Since only a small number of check bits is sufficient to assure a valid indication of a loss of data due to power outages, the check data do not occupy substantial areas within the microcomputer. Therefore, the present invention can be embodied with no substantial attendant cost.

It is therefore an object of the present invention to provide a method for ensuring a microcomputer against false data due to possible power outages or failures.

It is another object of the invention to provide a method for ensuring a microcomputer against power outages in an economical and reliable manner.

BRIEF DESCRIPTION OF THE DRAWINGS

The invention is further described by way of example with reference to the accompanying drawings, in which:

FIG. 1 is a schematic block diagram of the system of the invention;

FIG. 2 is a practical form of the system of FIG. 1;

and

FIG. 3 is a flow diagram useful for describing the operation of the system of FIG. 2.

DETAILED DESCRIPTION

In FIG. 1 of the drawings, the microcomputer 10 embodying the present invention is shown as comprising a memory unit 3 powered from a DC voltage source 1 which is the storage battery of a roadway vehicle. The central processor unit 4 of the microcomputer 10 is also powered from voltage source 1, but by way of a switch 2 which may be the ignition switch of the vehicle. The central processor unit 4 is shown as comprising a control unit 41, a permanent memory unit 42, a comparator unit 43 which detects correspondence between input data received from the memory units 42 and 3, and a data rewrite unit 44.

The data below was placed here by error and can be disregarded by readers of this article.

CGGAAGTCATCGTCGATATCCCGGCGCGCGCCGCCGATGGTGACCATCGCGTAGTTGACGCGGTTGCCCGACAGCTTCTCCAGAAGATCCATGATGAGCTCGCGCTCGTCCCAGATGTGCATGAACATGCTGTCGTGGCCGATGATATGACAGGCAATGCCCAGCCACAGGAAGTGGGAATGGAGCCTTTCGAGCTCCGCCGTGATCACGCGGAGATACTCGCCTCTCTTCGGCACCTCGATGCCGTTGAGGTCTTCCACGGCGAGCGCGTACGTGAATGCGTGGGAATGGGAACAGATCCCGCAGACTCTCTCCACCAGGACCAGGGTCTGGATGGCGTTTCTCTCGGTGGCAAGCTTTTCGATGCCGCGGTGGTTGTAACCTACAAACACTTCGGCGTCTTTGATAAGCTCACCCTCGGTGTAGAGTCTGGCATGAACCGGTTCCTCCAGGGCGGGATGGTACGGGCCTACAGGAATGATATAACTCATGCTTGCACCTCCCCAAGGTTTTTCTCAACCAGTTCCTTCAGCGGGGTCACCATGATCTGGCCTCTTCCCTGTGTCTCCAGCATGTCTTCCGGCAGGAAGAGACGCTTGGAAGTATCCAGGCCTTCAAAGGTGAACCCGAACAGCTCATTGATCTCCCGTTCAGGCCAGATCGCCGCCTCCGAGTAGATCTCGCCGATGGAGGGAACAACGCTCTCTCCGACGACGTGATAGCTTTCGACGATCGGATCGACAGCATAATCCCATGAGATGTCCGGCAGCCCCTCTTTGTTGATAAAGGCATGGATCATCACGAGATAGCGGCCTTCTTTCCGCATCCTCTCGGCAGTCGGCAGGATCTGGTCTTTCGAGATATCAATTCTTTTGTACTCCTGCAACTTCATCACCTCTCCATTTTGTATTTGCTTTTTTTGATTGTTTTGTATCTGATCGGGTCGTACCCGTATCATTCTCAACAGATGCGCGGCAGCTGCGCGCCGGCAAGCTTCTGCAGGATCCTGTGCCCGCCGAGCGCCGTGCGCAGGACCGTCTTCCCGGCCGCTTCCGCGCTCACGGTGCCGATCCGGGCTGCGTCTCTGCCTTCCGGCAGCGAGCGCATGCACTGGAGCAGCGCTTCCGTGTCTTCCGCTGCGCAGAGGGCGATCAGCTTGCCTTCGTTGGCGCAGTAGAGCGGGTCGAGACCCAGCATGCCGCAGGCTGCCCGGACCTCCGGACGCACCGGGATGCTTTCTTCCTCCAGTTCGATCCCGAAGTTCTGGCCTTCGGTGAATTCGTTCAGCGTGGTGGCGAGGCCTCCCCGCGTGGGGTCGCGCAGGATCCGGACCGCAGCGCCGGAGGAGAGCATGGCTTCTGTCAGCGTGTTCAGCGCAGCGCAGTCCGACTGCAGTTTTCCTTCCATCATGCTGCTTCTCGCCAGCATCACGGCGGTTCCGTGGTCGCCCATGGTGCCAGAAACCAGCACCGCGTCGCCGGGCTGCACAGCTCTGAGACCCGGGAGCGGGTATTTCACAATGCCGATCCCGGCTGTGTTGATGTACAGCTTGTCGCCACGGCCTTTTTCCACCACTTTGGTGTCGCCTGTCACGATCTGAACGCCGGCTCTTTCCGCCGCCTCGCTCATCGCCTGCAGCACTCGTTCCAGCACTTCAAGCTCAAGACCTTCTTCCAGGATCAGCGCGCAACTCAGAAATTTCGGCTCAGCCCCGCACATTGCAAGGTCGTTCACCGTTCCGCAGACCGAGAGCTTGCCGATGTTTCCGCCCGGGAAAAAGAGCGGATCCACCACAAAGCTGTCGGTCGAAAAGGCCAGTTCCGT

The memory unit 3 includes a data memory section 31 in which all of the data necessary to perform computer operations are stored and a special memory section 32, exclusively used for the storage of the same data as stored in the permanent memory 42.

The permanent memory 42 is of the type in which the stored data is not erased even though the power is cut off and in which a check bit pattern is stored.

The control unit 41 receives various input data derived from strategic points of the vehicle through input devices as represented by a block 5. Control unit 41 delivers output data signals to output devices such as actuators and display devices represented by a block 6.

The permanent memory 42 also stores pre-programmed basic instruction data necessary to perform computing operations. Additionally, permanent memory 42 is programmed to instruct the control unit 41 to enable the comparator unit 43 to compare the check bit pattern stored in memory 42 with the data stored in the special memory section 32. The comparison is in response to the switch 2 being manually closed. If comparator 43 signals that a correspondence occurs between the two sets of data, the comparator unit 43 produces no output signal; if no correspondence occurs, this is an indication that the data stored in memory unit 3 have been partially or entirely destroyed and the comparator unit 43 provides a data rewrite instruction to the data rewrite unit 44. Data rewrite unit 44 responds to the data rewrite instruction by supplying an instruction signal to the control unit 41 to clear all of the data now stored in the memory sections 31 and 32. Simultaneously, the rewrite unit 44 provides an instruction signal to the control unit 41 to transfer the check bit pattern in memory 42 to the memory section 32 for purposes of checking it against the reference bits in memory 42. Responsive to the data rewrite information, the control unit 41 transfers various input data received from the input devices 5 to the memory section 31.

If the battery 1 is removed from the vehicle to be recharged or the battery voltage has dropped below the normal operating level thereof, the data stored in the memory unit 3 are lost, so that the contents of the memory 3 take on indefinite binary levels. In response to the manual operation of the switch 2 simultaneously with the start of the vehicle, the check bits previously stored in the memory section 32 are checked against the reference check data in memory 42 to detect a mismatch between them to update all of the data previously stored in the memory unit 3.